The Inquisition Killed 4.9 Million? (John Bugay’s Whoppers)

Inquisition4

This was drawn from a discussion on the Inquisition (that is, a gross caricature of the real thing) in a combox for the Reformed Protestant Green Baggins website (starting at comment #218). The words of John Bugay: now a regular contributor at the notoriously anti-Catholic and perpetually fact-challenged Boors All blog, will be in blue.

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The same famous Oxford reference work from which Catholic apologists draw your “33,000 denominations” number lists the Roman Catholic Church as among the greatest “persecutors,” nearly 5 million over the centuries, just behind Communist China and the Soviet Union.
 
Too, Luther and Calvin were products of their time, which was largely medieval, when “hangings and drawings and quarterings” were still very much real living memories from those inquisition days.
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Please give an exact reference for the “5 million” figure. Thanks. I find it very difficult to believe. Neither Catholics nor Protestants killed anywhere near that number, as far as I know. Mao killed 60-70 million; Stalin about 30-40 million, I believe.
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As for 33,000, I renounced that number in 2004, having been convinced of the faulty criteria used, by Eric Svendsen. I usually say, now, “hundreds of Protestant denominations.” And the paper about that remains on my site. It matters little how many there actually are, since according to the Bible, there is only one Church and one faith, and no denominations whatever. So even two supposed competing “churches” is most unbiblical and a scandal.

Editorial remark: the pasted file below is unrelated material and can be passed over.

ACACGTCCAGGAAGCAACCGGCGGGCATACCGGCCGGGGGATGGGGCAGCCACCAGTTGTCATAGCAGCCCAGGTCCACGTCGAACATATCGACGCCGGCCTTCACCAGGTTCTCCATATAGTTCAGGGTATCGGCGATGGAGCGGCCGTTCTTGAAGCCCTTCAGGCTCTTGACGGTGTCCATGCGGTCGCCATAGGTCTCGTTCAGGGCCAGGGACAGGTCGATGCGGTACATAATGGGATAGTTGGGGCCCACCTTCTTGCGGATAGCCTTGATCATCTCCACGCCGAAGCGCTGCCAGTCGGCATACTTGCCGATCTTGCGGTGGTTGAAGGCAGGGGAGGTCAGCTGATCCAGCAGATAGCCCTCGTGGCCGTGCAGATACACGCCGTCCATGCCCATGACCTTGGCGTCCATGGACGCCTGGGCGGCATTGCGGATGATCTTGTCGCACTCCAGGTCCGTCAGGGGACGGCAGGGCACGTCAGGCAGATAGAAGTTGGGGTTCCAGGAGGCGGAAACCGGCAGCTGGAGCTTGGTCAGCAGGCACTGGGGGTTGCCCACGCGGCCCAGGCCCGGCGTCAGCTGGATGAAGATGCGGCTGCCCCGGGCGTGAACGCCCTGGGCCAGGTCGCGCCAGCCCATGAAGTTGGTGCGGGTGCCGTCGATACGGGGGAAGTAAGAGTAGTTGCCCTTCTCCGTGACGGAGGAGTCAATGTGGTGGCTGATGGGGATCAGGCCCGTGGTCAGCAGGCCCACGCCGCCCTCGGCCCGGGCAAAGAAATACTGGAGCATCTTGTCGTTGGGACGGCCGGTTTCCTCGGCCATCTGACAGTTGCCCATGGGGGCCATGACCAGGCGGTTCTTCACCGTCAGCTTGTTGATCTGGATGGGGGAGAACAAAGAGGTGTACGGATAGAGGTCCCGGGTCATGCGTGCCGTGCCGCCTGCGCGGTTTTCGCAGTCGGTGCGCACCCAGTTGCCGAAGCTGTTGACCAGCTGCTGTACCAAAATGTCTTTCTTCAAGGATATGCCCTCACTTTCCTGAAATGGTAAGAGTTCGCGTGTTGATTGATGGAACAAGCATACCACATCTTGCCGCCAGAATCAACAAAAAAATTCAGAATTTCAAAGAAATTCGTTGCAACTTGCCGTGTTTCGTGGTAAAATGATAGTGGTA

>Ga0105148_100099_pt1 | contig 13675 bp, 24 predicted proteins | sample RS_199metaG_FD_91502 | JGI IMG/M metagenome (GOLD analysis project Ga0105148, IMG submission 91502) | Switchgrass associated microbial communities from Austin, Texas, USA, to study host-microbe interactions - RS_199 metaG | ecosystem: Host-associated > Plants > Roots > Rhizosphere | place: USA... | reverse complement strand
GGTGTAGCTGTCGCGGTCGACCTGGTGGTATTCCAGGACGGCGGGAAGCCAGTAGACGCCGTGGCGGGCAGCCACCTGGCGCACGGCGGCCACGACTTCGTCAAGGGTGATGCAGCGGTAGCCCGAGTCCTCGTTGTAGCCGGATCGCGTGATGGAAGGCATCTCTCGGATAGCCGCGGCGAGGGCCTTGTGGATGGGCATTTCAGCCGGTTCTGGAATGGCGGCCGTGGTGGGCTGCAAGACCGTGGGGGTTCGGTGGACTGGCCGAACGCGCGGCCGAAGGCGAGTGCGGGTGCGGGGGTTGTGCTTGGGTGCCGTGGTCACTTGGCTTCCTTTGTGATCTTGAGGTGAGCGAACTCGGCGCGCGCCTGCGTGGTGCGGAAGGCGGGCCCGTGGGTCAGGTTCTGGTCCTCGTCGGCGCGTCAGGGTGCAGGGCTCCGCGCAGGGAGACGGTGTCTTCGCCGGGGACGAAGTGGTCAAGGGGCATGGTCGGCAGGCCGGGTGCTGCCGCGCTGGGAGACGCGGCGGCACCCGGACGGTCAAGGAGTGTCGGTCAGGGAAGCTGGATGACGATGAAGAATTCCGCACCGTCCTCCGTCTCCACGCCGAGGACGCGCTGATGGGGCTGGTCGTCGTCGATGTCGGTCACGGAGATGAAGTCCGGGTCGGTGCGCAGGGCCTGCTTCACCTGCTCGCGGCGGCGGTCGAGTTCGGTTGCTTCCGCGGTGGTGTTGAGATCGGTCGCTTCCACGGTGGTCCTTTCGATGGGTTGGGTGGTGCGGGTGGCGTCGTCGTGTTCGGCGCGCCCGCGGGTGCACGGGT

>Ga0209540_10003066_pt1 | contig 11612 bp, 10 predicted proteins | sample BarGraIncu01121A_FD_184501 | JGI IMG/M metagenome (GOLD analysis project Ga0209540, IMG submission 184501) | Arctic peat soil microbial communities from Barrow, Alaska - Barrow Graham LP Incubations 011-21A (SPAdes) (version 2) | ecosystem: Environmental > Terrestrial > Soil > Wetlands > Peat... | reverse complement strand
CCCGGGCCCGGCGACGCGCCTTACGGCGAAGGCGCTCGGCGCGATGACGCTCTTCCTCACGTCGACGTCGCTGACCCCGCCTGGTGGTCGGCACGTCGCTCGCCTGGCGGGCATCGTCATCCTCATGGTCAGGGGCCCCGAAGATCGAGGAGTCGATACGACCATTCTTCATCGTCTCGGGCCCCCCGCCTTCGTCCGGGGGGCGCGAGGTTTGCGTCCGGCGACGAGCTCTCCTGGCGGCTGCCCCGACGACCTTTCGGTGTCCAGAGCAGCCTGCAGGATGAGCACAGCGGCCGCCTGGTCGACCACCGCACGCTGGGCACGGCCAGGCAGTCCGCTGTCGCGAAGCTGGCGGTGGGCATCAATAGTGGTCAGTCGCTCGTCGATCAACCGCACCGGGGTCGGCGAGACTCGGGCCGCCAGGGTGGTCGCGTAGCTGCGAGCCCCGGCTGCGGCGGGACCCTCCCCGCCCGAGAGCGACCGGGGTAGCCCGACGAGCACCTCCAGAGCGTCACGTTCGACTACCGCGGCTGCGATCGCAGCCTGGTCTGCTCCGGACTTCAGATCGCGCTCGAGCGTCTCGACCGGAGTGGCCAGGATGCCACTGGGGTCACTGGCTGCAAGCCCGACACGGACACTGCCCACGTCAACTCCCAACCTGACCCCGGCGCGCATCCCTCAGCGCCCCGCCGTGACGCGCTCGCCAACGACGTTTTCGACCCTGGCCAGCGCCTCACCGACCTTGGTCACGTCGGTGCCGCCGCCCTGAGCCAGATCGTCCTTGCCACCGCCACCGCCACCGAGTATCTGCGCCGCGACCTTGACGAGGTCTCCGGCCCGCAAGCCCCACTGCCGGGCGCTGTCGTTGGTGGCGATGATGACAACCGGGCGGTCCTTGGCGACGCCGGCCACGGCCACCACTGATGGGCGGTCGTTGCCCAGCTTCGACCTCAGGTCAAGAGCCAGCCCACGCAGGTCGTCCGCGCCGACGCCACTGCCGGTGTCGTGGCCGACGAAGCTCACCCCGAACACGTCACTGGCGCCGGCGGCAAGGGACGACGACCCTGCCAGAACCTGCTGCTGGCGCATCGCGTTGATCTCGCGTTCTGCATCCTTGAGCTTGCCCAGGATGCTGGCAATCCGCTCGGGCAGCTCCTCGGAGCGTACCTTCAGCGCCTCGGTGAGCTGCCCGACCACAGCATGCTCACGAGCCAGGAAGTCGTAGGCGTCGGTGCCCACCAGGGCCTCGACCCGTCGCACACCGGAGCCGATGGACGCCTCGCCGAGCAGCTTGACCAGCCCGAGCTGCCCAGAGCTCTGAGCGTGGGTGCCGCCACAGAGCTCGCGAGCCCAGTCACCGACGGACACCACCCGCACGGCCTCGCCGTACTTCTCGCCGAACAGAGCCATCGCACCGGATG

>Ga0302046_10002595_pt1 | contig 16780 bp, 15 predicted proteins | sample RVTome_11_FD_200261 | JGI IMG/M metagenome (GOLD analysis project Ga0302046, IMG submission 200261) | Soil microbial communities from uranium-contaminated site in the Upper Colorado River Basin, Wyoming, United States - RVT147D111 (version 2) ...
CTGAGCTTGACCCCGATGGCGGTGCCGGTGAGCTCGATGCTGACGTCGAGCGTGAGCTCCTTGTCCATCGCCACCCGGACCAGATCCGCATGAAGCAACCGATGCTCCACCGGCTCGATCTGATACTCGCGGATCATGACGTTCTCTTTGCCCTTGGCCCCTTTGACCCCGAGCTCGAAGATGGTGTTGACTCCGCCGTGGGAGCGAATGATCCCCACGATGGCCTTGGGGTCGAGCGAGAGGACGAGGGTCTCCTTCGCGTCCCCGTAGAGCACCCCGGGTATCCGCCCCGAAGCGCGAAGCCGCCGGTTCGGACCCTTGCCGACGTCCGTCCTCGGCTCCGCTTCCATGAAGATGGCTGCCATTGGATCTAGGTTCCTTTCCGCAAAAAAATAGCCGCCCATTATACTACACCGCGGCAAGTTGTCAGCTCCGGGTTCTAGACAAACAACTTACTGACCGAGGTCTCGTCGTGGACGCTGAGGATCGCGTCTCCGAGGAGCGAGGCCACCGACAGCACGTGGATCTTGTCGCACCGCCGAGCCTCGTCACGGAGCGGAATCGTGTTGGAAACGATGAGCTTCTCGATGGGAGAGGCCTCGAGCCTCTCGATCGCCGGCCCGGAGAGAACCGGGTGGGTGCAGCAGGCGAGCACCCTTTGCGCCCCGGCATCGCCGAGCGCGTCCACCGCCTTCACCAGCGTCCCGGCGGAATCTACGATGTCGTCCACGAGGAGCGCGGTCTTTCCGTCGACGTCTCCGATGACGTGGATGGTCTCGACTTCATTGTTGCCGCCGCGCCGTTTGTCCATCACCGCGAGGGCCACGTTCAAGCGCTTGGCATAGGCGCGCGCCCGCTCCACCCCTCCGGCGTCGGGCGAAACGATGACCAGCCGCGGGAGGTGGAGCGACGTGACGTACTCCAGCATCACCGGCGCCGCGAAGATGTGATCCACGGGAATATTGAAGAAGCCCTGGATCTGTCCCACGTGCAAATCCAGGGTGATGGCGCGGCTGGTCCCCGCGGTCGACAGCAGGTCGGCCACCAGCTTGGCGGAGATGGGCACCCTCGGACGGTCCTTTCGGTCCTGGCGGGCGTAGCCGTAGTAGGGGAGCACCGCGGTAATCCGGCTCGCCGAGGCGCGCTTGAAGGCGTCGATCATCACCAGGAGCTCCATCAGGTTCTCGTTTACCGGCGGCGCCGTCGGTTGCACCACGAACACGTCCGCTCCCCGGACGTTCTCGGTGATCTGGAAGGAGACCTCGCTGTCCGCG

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As a point of fact: hanging, drawing and quartering (complete with tearing out a person’s heart, like the ancient Aztecs did in their human sacrifice rituals) was an “English power play thing” — not really an “Inquisition” thing per se. For example, William Wallace (“Braveheart”) was drawn and quartered for treason against the king of England (as was shown in that movie). That had nothing to do with the “Inquisition”: let alone Catholicism.